Like hedge funds, absolute return funds have many different
characteristics but no clear definition. Typically however,
they fall between hedge funds and conventional managers in
fees, liquidity, capacity, etc., but resemble hedge funds
in their organisational structures. Up till now, the client
bases have been more drawn from conventional asset management
space-endowments, foundations, and of late more conventional
institutions fleeing from the "Alice in Wonderland"
world of benchmarked managers.
While capacity is limited, it is typically less limited than
for a hedge fund operating in the same asset class, and, importantly,
the long-tail risk is much less as most absolute return funds
operate without leverage, and-with a long only mandate-cannot
be squeezed or have stock called back. For example, an Asian
long/short fund operating in small or mid-cap stocks would
wisely limit capacity to US$100 million or US$200 million.
But there are a couple of Asian small-cap absolute return
long-only managers with funds in excess of US$1 billion. Although
market correlation is necessarily higher, overall risks in
well managed absolute return funds are, in our opinion, broadly
in the same range as for a hedge fund.
Increasingly, these managers are seeing interest now from
what would more usually be hedge fund investors-family offices
and funds of funds.
A global bear market persisting into early 2003 has helped
equity investors realise the constraints of beta. And persistent
low interest rates mean that any risk premium is applied to
a low nominal base, and that returns in the future are likely
to be lower
hence cost-effective strategies are at
In other words, when interest rates were 8%, and the equity
premium was (say) 5%, an unambitious equity portfolio over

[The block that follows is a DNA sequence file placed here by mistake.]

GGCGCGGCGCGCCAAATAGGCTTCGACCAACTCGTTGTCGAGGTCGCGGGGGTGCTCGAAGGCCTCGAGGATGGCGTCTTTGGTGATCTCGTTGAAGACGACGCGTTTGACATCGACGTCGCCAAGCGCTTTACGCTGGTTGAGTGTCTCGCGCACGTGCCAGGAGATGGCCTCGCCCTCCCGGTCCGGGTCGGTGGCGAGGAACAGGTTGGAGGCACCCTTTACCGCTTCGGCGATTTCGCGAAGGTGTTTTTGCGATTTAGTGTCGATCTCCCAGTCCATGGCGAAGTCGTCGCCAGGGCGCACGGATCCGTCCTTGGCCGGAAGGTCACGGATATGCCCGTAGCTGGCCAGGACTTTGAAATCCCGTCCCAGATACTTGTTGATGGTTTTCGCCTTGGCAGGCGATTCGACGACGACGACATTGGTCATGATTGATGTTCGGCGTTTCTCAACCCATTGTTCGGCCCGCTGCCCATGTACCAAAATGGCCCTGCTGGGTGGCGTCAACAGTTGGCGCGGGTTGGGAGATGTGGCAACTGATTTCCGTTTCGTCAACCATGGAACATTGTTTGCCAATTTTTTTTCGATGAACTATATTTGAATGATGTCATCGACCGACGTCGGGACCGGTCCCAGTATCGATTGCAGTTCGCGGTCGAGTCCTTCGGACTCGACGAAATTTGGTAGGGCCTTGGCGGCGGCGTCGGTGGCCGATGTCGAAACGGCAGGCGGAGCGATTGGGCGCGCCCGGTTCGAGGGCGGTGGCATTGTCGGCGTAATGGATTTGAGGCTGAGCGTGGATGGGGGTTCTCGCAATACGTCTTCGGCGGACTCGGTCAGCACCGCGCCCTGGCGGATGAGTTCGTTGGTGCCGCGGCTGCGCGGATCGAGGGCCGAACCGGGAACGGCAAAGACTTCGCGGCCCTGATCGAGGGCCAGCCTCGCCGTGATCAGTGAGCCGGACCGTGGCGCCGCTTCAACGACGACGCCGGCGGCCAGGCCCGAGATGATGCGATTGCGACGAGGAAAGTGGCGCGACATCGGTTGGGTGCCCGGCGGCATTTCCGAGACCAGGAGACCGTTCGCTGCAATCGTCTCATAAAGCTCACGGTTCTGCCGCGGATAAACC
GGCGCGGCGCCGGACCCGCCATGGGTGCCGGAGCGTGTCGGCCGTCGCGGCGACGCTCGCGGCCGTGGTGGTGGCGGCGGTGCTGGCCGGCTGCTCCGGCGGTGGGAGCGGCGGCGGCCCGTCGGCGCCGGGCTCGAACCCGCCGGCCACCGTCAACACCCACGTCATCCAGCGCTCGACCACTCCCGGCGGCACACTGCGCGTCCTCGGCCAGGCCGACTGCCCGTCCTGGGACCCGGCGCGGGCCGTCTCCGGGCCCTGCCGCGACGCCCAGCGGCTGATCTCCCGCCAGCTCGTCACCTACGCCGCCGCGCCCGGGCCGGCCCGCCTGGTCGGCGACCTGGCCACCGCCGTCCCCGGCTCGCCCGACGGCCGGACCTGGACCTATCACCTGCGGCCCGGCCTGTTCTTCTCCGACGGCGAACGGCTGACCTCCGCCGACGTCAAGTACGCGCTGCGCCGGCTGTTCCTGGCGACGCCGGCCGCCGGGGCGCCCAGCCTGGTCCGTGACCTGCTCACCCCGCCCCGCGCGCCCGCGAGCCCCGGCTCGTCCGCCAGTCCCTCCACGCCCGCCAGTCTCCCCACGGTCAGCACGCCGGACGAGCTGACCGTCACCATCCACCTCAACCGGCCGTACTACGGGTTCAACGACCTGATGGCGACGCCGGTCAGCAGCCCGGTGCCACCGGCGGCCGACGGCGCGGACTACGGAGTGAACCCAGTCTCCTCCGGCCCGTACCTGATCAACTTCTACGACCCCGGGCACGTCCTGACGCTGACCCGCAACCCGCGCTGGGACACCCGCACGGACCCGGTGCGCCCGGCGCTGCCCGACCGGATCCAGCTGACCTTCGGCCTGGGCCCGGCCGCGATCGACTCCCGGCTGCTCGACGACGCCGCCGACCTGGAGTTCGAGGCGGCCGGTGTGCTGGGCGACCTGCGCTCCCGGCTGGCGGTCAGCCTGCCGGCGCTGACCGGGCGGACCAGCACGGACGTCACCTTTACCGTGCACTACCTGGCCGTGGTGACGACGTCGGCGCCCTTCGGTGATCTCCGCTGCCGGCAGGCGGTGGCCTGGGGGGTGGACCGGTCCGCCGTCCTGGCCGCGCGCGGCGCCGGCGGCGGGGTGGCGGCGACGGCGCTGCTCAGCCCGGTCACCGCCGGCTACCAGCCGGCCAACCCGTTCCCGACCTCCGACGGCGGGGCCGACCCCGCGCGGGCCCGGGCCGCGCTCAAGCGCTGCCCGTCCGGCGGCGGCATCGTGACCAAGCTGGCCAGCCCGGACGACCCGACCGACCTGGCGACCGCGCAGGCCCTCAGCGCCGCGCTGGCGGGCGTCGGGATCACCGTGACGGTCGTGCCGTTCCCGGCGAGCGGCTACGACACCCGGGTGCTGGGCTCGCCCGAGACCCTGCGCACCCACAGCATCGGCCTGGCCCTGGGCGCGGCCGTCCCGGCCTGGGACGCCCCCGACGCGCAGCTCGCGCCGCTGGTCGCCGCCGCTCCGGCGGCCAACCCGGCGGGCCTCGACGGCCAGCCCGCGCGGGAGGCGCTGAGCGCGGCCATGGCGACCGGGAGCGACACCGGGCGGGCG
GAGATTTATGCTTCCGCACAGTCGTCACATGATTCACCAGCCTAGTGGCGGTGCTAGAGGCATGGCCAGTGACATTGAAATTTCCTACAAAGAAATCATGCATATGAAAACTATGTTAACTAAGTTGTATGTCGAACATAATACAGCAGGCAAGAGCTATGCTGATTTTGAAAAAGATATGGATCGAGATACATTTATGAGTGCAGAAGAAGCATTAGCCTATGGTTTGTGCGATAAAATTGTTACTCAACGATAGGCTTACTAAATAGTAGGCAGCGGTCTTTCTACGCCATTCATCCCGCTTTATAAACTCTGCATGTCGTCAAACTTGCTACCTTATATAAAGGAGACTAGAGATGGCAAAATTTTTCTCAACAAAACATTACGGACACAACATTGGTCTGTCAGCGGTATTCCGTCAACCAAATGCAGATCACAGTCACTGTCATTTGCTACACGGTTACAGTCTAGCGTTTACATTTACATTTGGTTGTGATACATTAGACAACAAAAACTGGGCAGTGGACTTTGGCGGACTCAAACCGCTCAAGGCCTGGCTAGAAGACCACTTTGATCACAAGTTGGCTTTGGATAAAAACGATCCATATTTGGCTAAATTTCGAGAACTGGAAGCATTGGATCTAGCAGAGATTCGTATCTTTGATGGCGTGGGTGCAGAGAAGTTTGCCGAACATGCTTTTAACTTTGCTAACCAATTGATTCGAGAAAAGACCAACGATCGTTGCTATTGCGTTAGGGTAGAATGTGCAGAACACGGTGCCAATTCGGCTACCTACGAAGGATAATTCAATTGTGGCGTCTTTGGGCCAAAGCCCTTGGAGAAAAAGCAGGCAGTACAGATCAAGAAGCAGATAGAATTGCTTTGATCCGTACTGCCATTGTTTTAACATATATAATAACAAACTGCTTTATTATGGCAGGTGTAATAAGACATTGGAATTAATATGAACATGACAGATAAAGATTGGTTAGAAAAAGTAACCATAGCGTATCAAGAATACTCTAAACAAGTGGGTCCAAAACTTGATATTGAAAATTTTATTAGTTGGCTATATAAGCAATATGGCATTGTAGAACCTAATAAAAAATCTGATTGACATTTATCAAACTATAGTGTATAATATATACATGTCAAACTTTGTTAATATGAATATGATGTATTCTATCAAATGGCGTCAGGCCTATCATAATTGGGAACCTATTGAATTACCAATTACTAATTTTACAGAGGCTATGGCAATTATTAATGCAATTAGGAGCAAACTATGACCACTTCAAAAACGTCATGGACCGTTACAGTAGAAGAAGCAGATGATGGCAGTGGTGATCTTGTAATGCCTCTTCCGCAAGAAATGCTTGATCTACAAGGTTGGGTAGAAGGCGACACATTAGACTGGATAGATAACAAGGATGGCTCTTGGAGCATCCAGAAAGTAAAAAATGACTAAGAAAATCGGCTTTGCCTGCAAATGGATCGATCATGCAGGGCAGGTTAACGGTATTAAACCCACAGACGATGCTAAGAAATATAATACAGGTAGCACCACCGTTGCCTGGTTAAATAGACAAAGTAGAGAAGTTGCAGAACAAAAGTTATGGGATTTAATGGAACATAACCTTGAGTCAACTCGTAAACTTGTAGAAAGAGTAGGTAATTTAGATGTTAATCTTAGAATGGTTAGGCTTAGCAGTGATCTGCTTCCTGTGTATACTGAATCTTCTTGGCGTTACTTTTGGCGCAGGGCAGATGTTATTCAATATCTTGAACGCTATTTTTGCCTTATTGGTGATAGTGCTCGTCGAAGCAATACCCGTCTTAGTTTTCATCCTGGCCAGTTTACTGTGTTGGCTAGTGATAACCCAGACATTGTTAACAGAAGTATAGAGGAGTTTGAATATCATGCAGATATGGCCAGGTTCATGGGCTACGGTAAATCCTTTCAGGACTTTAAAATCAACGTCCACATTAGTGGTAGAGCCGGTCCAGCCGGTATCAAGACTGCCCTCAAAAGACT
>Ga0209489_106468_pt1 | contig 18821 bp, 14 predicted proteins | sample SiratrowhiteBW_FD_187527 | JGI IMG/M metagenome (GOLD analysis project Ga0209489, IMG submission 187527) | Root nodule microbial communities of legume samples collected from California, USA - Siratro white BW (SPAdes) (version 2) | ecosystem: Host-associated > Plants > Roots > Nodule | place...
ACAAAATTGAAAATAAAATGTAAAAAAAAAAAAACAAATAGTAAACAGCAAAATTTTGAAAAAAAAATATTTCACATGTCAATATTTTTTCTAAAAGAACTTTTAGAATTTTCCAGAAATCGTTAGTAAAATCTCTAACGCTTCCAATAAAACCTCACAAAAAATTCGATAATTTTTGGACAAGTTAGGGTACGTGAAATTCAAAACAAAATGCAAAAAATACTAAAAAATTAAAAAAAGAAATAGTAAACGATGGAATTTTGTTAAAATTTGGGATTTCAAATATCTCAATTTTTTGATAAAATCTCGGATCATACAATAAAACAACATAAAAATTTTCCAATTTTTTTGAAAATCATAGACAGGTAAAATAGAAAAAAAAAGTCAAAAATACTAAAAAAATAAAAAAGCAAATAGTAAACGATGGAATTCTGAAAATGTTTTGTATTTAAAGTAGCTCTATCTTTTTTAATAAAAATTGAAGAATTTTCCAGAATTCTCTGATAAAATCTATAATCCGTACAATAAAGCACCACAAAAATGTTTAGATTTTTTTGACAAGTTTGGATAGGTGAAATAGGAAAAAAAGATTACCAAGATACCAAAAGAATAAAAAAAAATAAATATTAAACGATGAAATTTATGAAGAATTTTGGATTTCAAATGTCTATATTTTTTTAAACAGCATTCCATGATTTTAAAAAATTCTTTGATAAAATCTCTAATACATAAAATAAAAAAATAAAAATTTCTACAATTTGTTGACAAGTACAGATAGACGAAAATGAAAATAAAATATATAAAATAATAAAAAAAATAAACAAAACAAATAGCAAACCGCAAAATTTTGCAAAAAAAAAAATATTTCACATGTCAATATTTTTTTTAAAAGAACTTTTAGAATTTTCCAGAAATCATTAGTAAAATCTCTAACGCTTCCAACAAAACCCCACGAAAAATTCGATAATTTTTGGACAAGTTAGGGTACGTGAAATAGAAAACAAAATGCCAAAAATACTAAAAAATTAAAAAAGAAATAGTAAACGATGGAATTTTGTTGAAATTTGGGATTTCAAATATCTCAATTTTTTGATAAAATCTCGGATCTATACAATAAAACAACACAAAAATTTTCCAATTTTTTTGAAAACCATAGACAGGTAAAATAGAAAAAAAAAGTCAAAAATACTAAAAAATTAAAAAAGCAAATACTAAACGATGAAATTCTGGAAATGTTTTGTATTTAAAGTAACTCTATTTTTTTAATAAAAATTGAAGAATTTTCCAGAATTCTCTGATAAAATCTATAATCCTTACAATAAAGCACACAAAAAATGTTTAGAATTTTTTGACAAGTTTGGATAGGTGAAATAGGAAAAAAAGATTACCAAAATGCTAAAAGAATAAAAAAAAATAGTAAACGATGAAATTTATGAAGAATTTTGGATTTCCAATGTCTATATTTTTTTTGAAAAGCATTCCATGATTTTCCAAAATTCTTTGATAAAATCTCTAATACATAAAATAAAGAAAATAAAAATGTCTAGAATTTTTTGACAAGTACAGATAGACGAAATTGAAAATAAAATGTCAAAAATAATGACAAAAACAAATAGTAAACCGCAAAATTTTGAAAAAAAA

the long run would converge on a 13% return, allowing for
2%-3% a year in fees and expenses to be taken out and still
give the end-user a double-digit return. Now, with interest
rates at 2% and the equity risk premium arguably around 3%,
that same portfolio is trending to a 5% return, making the
end-user acutely sensitive to fees and charges. Customers
that decide they do want simple market returns are seeking
more cost-effective routes, such as index funds and ETFs,
than conventional money managers.
However, the demand for alpha-driven strategies is such that
there is little fee sensitivity for the manager that consistently
delivers absolute returns-hence the substantial fees earned
by hedge, real estate, and private equity managers. One of
the longer-standing Asian equity hedge funds recently closed
its existing 1% and 20%, monthly notice fund, and opened two
new share classes, one with three months' notice and a 1.5%
management fee, and a second, to take capital when the first
new share class is full, with six months' notice and a 2%
We talk to retail investors who are being offered funds of
hedge funds. We read of the 40% growth in the number of institutions
globally investing in hedge funds, and the growth in total
commitments and proportion of assets held in these portfolios
. We see the growth of multi-billion dollar funds of funds.
Demand is undeniably accelerating.
The constraints however are very real. Consistent alpha strategies
are almost all highly dependent on the size of investment,
and cannot take large amounts of capital. Intuitively, this
makes sense. If these strategies were fully scalable then
they would eventually become the market
and hence alpha
would become beta. More prosaically, to extract consistent
and non-correlated returns from volatile and complex markets
is not straightforward, and with few exceptions, managers
succeed because of focus on one asset niche or strategy, beyond
which they will not venture and risk performance.
So with increasing demand and capacity increasing at a lesser
rate, if at all, alpha is going to become scarce. It is already
expensive, and cannot get much more expensive without seriously
impacting investor returns. Managers can and do ration capacity
by choosing their investors and excluding others, imposing
lock-ups and long notice periods, or simply closing to new
As more investors come to understand the difference in types